I follow the Indian Prime Minister, Narendra Modi on Twitter. Today, celebrating one year in office, he sent out a direct message (DM) to all his followers. The DM had a link which takes you to a website //www.narendramodi.in/oneyear which has decks elaborating on various areas of focus.
It’s a bit difficult to make out whether this ‘direct email’ method is good or not. Certainly not many will take the trouble to read the full message. But then, how many employees read the CEO’s newsletter? And yet they (or the long-suffering corp comm folks) write them, no? And certainly these CEO communiques are considered a best practice despite the poor open rates.
Here’s why CMOs always push for stronger internal communications from senior executives:
- An employee should not have to read about his or her company in a public forum such as a newspaper before they have the opportunity to know about it through an internal channel.
- The employee should learn to look at the company as the first and most reliable source of their information
- Information in the media is often filtered by an editorial lens – when you have a robust direct communication channel you avoid that filter and get to tell it how you want to
- Social media tends to overemphasise certain types of news over others. You need a direct communication channel to ensure even ‘boring’ news makes it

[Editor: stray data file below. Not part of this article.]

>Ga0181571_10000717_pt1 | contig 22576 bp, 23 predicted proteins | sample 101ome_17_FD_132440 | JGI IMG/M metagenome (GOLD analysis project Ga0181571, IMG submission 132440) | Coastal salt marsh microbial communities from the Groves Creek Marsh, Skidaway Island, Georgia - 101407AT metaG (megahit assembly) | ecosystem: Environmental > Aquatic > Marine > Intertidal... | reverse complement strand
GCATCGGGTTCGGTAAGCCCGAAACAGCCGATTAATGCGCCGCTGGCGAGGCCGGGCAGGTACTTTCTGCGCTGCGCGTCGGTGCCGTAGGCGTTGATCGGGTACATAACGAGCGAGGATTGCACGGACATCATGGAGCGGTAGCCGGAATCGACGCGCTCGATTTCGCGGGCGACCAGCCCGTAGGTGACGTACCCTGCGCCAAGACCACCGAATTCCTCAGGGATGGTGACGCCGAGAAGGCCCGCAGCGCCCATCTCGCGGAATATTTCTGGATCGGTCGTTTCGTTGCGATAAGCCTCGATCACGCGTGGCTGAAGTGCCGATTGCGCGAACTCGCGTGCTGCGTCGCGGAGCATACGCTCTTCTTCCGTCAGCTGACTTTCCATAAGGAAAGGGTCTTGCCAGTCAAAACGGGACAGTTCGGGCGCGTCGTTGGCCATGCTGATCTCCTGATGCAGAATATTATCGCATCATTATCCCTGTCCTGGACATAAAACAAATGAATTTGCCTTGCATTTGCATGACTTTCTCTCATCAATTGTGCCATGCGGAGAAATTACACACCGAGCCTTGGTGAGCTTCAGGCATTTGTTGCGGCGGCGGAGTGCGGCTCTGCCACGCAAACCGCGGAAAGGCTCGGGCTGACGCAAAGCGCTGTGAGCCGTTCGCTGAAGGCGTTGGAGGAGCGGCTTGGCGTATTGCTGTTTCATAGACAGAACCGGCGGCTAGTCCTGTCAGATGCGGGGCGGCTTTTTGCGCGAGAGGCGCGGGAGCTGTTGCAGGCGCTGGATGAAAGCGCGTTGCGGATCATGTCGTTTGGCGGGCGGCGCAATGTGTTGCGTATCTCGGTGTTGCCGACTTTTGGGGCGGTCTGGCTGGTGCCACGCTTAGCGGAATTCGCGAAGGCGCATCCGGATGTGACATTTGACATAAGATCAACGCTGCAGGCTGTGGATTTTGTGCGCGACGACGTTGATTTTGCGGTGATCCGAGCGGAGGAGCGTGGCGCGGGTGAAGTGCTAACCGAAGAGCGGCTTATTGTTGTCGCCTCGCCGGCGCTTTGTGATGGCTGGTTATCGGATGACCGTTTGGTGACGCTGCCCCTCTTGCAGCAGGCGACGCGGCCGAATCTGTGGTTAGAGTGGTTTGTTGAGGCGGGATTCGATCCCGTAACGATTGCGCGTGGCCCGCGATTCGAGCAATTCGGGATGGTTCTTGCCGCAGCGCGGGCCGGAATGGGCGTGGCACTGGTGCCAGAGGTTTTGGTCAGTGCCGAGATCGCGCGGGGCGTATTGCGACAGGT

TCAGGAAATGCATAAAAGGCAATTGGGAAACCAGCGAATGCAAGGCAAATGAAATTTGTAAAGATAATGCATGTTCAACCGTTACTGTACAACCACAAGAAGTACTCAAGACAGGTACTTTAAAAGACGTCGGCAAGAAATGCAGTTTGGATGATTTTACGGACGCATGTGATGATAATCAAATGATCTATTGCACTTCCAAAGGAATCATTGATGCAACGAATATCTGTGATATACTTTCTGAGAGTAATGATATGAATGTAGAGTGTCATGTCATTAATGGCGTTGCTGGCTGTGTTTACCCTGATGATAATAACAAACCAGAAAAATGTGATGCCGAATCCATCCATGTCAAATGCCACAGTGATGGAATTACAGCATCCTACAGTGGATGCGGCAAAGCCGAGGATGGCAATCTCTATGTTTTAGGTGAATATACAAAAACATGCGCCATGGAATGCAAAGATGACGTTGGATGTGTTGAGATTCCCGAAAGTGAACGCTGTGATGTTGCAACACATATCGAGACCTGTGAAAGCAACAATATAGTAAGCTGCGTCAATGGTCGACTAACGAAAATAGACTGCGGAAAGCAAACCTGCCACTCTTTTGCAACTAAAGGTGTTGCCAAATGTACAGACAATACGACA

I can quite see how these same factors would drive a political communication office. Why rely on media when you can send newsletters with your point of view to everyone? Most blog owners have discovered that email trumps social media when it comes to repeat traffic. And media will rarely give you the space to share decks on your achievements and it’s even less likely that the public will read more than a page on a topic that is so close to your heart. Many corporates – and political parties – believe that the media is opposed to them. All the more reason not to be dependent on them for awareness, but just for influence if you can get it.
Here’s how the PM can improve direct communication with the citizens:
- Look at weekly pictorial updates – just highlight one achievement a week. Bite size updates work better than long editorials
- Consider a multi-media campaign that covers different themes in different media – today it is blasting a single message for the most part
- Make it truly 2-way communication – ask people to vote their responses, gather sentiments and prioritise initiatives as per the responses. Corporate CEOs have a huge back-end team managing the responses to their chats and town-halls – India’s PM needs one too
Step 3 is essential for this effort to move from being new-fangled propaganda to a genuine connect with Citizens.
The PM’s office also did lots of print advertising – the traditional means of communicating government activities. There again, it would be worthwhile looking at some of the new phone based options like “missed call” to get live feedback from the citizenry.
Sure, DMs, SMS and Whatsapp seem a bit intrusive. But in today’s content intense world it is inevitable. As long as you can opt out.